Baltimore Police Arrest Couple Asking For Directions to the Interstate

Joshua Kelly and Llara Brook, of Chantilly, Virginia are new converts to Mapquest. The couple was returning from watching the Baltimore Orioles beat Kansas City when they became lost trying to find the interstate – a very common occurrence for people not familiar with Baltimore. Their mistake was assuming that Officer Natalie Preston was there to help them. When they pulled over to ask her for directions, she gave them a ticket for running a stop sign and then refused to give him even a hint of how to get back on the interstate. When they then tried to ask another officer, Preston allegedly pulled over and not only prevented that officer from giving directions, but proceeded to arrest the couple for trespass. I just saw this story from 2006 and I am trying to determine its current status.

Kelly recounted that when they asked Preston for directions she responded, “you found your own way in here, you can find your own way out.”

Preston, a six-year veteran, then saw the couple pull over next to another cruiser and immediately intervened. Kelly recounted her saying “my partner is not going to step in front of me and tell you directions if I’m not.”

She then proceeded to arrest them.

I have to say that this is not the first time that I have heard complaints from people at Baltimore games about the attitude of Baltimore police officers. However, if proven true, this account would indicate someone who should not be given law enforcement authority.

Ironically, the city has been trying to get officers to be nicer to people, including tourists with a new policy that discourages arrest when advice is sufficient:

“It is important to remember that a timely word of advice rather than arrest … can be a more effective means of achieving a desired end.”

The Baltimore police have contested their story and said that the couple was “argumentative,” here. In her police report, Preston does not appear to even mention that the couple was seeking directions. Instead the report states: “The driver, Mr. Kelley, became argumentative and began attempting to tear the citation out of the book … and I had to take it out of his hands.” Kelley denies that account.

These would not appear to be the type of people who lack respect for officers as a general matter: both Kelley’s and Brook’s parents are police officers in Pennsylvania.

For the full story, click here.

30 thoughts on “Baltimore Police Arrest Couple Asking For Directions to the Interstate”

  1. Welcome to Baltimoron City!! You finally realize City has plenty moron people live in the city. They amount no good people.

  2. Even more follow up. The infamous officer Salvatore Rivieri was fired. This seventeen-year veteran of the Baltimore Police Department was caught on video manhandling a 14 year old skateboarder. Rivieri was caught on video in that incident which went viral. As a result of that news story, an art student came forward with a video made a year earlier when he recognized Rivieri as the same officer who had threatened him. Rivieri was eventually cleared on charges of being discourteous and using excessive force after an Internal Affairs investigation; however he was convicted of administrative charges of failing to write a report. The IA panel recommended that he be suspended five days, but the Police Commissioner disagreed and fired him.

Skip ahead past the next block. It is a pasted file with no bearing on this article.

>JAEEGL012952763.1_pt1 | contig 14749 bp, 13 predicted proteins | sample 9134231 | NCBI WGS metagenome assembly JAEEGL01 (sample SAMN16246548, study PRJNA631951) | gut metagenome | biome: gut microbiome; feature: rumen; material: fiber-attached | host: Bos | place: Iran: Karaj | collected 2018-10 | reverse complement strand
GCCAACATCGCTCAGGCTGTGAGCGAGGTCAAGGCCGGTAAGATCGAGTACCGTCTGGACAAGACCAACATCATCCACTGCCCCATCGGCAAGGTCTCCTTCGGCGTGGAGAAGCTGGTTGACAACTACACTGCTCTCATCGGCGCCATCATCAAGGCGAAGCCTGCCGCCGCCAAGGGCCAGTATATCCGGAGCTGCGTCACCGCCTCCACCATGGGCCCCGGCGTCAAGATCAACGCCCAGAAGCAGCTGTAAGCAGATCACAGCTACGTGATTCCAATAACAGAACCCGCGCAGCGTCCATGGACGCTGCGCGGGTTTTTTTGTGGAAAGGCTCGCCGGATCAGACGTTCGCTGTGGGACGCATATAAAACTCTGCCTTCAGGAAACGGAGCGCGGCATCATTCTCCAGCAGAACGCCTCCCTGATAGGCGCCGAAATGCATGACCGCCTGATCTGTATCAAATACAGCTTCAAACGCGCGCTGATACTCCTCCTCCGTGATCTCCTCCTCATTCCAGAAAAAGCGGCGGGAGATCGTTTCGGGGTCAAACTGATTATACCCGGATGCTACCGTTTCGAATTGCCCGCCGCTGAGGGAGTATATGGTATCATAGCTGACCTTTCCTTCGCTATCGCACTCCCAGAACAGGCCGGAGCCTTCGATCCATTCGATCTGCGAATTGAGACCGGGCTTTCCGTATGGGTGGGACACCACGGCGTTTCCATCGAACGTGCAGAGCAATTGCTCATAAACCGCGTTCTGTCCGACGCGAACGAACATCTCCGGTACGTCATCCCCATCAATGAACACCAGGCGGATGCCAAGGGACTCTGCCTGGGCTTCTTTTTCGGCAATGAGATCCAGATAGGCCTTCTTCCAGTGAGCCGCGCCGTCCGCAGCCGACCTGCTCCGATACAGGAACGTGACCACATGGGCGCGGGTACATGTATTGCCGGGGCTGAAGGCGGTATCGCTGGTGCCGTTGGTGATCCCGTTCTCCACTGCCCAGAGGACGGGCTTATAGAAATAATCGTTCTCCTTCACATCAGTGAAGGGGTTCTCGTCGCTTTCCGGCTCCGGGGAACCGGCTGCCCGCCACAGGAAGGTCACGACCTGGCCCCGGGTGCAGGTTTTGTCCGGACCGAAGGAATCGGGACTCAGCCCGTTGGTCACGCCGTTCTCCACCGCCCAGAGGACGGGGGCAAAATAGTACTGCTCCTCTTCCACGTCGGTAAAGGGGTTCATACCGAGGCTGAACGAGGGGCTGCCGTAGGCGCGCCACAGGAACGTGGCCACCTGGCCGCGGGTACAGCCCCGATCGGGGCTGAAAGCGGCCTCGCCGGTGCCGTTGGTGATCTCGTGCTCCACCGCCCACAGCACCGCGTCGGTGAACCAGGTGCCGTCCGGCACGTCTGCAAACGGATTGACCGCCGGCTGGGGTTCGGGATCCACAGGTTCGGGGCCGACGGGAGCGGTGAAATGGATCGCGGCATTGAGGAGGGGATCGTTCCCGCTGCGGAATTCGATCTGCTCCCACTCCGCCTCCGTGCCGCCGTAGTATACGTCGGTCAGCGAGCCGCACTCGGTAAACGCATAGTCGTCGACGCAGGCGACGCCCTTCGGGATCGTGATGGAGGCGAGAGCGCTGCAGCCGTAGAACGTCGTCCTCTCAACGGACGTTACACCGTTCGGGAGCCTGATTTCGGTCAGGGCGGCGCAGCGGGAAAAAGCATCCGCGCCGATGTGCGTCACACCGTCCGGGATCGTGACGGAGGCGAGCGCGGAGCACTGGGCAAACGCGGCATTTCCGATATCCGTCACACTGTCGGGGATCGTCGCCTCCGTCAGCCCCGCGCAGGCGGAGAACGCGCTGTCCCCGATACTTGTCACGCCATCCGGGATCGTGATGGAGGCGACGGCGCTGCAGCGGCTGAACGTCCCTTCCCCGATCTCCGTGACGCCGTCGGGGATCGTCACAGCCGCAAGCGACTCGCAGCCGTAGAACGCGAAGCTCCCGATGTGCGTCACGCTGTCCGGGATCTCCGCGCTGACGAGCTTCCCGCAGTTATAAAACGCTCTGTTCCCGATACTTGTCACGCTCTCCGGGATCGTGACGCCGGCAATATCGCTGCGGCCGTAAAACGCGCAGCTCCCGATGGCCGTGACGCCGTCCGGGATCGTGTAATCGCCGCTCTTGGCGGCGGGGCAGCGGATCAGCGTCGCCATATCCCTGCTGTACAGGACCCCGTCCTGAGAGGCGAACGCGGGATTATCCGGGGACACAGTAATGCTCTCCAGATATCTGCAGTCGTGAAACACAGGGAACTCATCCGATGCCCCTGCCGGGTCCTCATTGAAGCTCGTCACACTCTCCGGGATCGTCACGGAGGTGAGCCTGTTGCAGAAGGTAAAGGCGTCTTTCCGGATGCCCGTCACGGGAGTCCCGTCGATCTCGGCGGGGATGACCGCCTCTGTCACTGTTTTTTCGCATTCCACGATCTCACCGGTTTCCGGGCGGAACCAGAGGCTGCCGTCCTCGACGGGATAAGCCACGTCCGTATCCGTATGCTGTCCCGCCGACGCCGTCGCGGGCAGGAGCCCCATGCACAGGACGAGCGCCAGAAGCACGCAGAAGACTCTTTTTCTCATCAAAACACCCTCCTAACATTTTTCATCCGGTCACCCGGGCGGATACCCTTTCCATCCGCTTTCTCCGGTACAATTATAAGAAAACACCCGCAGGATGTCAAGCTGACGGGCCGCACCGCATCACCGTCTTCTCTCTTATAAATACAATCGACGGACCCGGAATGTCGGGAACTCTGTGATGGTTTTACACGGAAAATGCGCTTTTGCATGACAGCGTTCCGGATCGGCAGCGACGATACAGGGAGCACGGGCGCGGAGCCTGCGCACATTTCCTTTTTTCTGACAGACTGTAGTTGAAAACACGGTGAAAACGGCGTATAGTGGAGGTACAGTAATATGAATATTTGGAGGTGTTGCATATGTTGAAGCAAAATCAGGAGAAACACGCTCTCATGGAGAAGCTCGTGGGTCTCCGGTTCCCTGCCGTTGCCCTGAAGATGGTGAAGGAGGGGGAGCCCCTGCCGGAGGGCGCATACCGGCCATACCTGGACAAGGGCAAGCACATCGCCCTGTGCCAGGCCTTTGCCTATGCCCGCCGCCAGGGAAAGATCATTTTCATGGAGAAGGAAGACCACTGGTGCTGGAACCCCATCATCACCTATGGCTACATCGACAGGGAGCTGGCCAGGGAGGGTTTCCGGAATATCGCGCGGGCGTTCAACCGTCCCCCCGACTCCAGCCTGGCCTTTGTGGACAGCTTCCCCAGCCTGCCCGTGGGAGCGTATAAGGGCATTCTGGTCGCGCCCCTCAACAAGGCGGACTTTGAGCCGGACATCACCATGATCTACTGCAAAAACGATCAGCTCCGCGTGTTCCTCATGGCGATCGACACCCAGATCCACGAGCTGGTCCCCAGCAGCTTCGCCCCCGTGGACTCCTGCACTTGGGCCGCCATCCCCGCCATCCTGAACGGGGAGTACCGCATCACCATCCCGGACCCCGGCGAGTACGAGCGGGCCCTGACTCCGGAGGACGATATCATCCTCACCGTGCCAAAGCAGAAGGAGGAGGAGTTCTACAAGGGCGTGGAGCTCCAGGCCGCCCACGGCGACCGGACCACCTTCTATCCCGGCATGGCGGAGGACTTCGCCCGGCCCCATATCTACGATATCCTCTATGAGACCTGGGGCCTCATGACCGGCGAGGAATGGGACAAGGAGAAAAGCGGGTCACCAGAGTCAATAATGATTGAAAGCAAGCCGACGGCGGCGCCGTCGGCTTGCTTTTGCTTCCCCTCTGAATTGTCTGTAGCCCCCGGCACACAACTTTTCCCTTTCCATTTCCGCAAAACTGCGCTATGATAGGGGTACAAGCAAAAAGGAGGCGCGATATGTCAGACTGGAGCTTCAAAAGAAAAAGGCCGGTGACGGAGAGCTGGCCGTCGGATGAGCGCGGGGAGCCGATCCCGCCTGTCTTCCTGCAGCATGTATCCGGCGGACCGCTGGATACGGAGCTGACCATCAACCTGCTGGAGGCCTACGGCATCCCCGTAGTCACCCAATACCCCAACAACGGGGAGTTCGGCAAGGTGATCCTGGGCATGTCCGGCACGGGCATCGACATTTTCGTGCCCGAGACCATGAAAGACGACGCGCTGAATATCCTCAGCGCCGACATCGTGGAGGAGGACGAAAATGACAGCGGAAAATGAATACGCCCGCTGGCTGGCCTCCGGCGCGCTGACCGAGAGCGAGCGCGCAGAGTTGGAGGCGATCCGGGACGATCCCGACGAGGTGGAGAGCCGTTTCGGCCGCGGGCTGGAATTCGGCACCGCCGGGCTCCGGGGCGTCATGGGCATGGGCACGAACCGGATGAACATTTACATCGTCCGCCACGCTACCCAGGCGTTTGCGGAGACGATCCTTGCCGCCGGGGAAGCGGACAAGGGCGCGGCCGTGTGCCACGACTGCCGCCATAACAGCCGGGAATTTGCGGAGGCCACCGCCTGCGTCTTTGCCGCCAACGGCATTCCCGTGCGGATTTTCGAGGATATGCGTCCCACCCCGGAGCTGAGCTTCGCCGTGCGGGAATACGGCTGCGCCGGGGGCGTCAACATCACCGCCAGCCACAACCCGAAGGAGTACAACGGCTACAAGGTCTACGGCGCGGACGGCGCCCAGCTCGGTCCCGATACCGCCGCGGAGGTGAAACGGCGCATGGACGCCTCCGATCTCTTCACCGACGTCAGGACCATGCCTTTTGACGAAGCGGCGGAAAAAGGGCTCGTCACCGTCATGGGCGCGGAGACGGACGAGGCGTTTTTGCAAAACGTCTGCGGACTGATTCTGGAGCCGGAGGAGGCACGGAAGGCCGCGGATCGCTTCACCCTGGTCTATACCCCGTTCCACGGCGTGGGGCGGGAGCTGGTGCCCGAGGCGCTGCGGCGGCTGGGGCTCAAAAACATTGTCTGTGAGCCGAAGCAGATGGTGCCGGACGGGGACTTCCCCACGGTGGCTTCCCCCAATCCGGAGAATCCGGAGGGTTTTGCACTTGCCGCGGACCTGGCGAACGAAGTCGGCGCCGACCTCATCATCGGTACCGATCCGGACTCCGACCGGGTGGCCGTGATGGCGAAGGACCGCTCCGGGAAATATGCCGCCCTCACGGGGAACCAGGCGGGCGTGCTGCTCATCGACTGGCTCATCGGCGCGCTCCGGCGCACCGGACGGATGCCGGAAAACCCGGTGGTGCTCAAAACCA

My question was how come an officer with 17 years experience is on sidewalk patrol, driving a funny little golf cart and wearing bicycle shorts? I think we could guess the answer. My only real question is how thick is his personnel file due to citizen complaints?

    Here is the first video of him manhandling and verbally abusing the skateboarder:

    And here he is with artist Billy Friebele and Billy’s moving box:

  3. More follow up. I see where the city of Baltimore finally reached a settlement with thirteen plaintiffs in the amount of $870,000. Joshua Kelly and Llara Brook were among the plaintiffs.

  4. I think this says it all:

    psy·chop·a·thy   /saɪˈkɒpəθi/ Show Spelled[sahy-kop-uh-thee]
    noun, plural ‐thies. Psychiatry .
    1. a mental disorder in which an individual manifests amoral and antisocial behavior, lack of ability to love or establish meaningful personal relationships, extreme egocentricity, failure to learn from experience, etc.

    obviously, police officers are trained to obey superiors, orders and the law. this is restricting the desire to think for one self, resulting in robotic behavior. it is impossible for a machine to establish a relationship. as an officer, your one function is to fulfil your function: you’re not supposed to make friends, rather you ARE your duties.

  5. Must make one feel so good to have that much power. Are there skeletons that one would find in the officers past? Nah, too many rivers.

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